What are Single-use plastic products?

Single-use plastic products (SUPPs) are the ones which can be used only once for a short period of time, thrown away thereafter. The environmental damage from SUPPs is huge, causing massive destruction to the environment and marine life ecosystems. Globally, every year millions tonnes (5 -13 million tonnes) of plastic ends up in oceans either by human or by natural activities. Annual damage caused by SUPPs to marine ecosystems is 13 million US$. By 2030 there would be a two fold increase in the number of plastic wastes.

Plastic dependency

It is documented that due to the global pandemic, COVID-19, use of plastic have increased unexpectedly. Excessive and enormous amount of plastic waste (including medical waste) was generated and discarded through landfills or incinerated during the pandemic which will eventually bring negative impact on the environment.

Considering the waste generated during the pandemic, infectious in nature, being cautiously treated over recycling methods will also impact environmental health in the long run. During this time, some places have seen a downfall in the recycling programs. Many states around the world have also extended the lift on the ban on plastic use during the pandemic.

It is ironic that on the one hand plastic was considered of utmost importance during the pandemic for creating protective instruments for front line workers and general masses from getting infected from SARS Cov-2, while on the other hand, there is a growing concern over unprecedented increase in single-use plastic products. Since many of the SUPPs replacements are costlier, specially during COVID times has also made plastic more cheap.

Rise in pollution caused by the disposal of Personal Protective Equipment (PPE), gloves, masks, sanitizer bottles, body bags, etc., is now at a staggering rate. Single-use face masks are mainly made up of polypropylene, polyurethane/ polyacrylonitrile. Researchers have speculated that if every person in the United Kingdom uses one single use mask every single day, single use masks will contribute to a total waste of 1,24,00 tons, half of it cannot be recycled. Thus, their government is advising the general public to consider using reusable masks.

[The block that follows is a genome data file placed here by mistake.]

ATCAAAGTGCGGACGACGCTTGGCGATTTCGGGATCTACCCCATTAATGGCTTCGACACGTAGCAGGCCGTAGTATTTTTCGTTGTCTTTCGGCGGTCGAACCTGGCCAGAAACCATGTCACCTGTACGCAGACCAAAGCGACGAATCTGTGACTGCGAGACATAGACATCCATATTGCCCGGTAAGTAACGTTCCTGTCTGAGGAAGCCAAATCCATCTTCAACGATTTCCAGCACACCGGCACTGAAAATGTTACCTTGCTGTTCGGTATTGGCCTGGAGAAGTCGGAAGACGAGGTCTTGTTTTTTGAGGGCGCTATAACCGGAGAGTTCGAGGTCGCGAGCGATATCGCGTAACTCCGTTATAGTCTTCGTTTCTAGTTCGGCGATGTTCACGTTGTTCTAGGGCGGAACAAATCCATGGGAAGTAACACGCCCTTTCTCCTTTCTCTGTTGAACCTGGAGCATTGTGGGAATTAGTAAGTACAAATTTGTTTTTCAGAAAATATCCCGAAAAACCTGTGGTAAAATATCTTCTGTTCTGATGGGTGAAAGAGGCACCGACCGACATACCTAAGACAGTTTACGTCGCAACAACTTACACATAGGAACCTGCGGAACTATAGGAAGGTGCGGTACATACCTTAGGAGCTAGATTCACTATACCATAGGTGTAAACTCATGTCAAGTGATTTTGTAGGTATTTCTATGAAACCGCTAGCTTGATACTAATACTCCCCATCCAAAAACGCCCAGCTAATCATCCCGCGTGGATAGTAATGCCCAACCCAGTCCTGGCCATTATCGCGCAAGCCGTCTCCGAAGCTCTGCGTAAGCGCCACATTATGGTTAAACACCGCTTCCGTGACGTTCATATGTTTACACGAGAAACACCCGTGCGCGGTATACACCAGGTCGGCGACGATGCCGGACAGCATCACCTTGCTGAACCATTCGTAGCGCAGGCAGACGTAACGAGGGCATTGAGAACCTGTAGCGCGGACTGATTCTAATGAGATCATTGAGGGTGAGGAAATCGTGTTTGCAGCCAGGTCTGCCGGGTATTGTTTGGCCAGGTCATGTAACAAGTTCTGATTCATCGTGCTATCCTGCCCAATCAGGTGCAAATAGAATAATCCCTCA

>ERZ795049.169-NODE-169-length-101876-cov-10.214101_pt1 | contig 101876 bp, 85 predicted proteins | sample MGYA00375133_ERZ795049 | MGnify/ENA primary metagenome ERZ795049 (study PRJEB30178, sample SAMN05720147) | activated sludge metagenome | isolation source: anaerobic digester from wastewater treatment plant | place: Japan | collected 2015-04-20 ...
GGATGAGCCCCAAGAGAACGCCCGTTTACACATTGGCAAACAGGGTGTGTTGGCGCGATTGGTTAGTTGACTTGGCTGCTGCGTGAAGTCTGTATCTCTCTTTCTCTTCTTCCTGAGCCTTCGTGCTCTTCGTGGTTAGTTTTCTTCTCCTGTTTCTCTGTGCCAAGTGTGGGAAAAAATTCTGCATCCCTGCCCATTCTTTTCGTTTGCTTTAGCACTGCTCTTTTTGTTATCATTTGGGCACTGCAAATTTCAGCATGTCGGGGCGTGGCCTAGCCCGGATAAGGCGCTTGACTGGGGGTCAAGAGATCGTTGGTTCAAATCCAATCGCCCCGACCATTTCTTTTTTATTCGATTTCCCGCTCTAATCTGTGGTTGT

According to the World Health Organization estimates, global monthly consumption of face masks and gloves is 125 and 65 billion. One Research suggested that globally, about 3.4 billion single-use facemasks/face shields were discarded daily. It is very likely that waste generated from COVID-19 pandemic will become a common debris found in the environment for a long, very long period of time. It is a great threat for low and middle income countries.

It is of no doubt that the pandemic has badly affected the travel and tourism industry. Travel Restrictions imposed by the authorities has led many businesses to shut down. There is expected to be a global loss of 935 billion US$ from tourism by the end of this year. However, with ease in restrictions now, very soon the industry will get back to normal. High usage of SUPPs in Travel and Tourism business is quite apparent. The UNEP in its recent report has managed to map the pollution and environment leakage caused by single-use plastic products in the travel and tourism sector. People in this business should support sustainable changes through innovation and science & technology rather than reliance on SUPPs. The have expressed concerns over some of the frequently polluting SUPPs like water bottles, disposable toiletries, plastic bags and bin liners in the travel and tourism sector. Apart from these pollutants, there are some more like cigarette butts, wet wipes, sanitary products, fishing nets, agriculture plastics, etc. that create pollution creating more pressure on the waste management system.

It is also observed that the judicial use of the plastic management system is still challenging and not fully operational in some places in tourism sector. The Global Tourism Plastic Initiative, 2020 also stands against plastic pollution and how to address the challenges post pandemic in the tourism sector. The burnt of COVID-19 pandemic is thus very visible in our environment. The recommendations made to create a Circular Economy for Plastic were as follows:

*To Remove unnecessary plastic packaging and items to reduce cross contamination touch points;

*To develop robust cleaning and sanitization procedures that encourage the adoption of reuse models;

*To evaluate the use of unavoidable plastic packaging and items, enquire about their recyclability and reassess needs on a regular basis;

*Engage suppliers, waste management providers and local governments to improve the effectiveness of actions, coordination and resilience;

*Ensure open and transparent communication with staff and clients

COVID-19 and increased use of Single- use plastic products
By Neeti Goutam, Strategic lead, Communications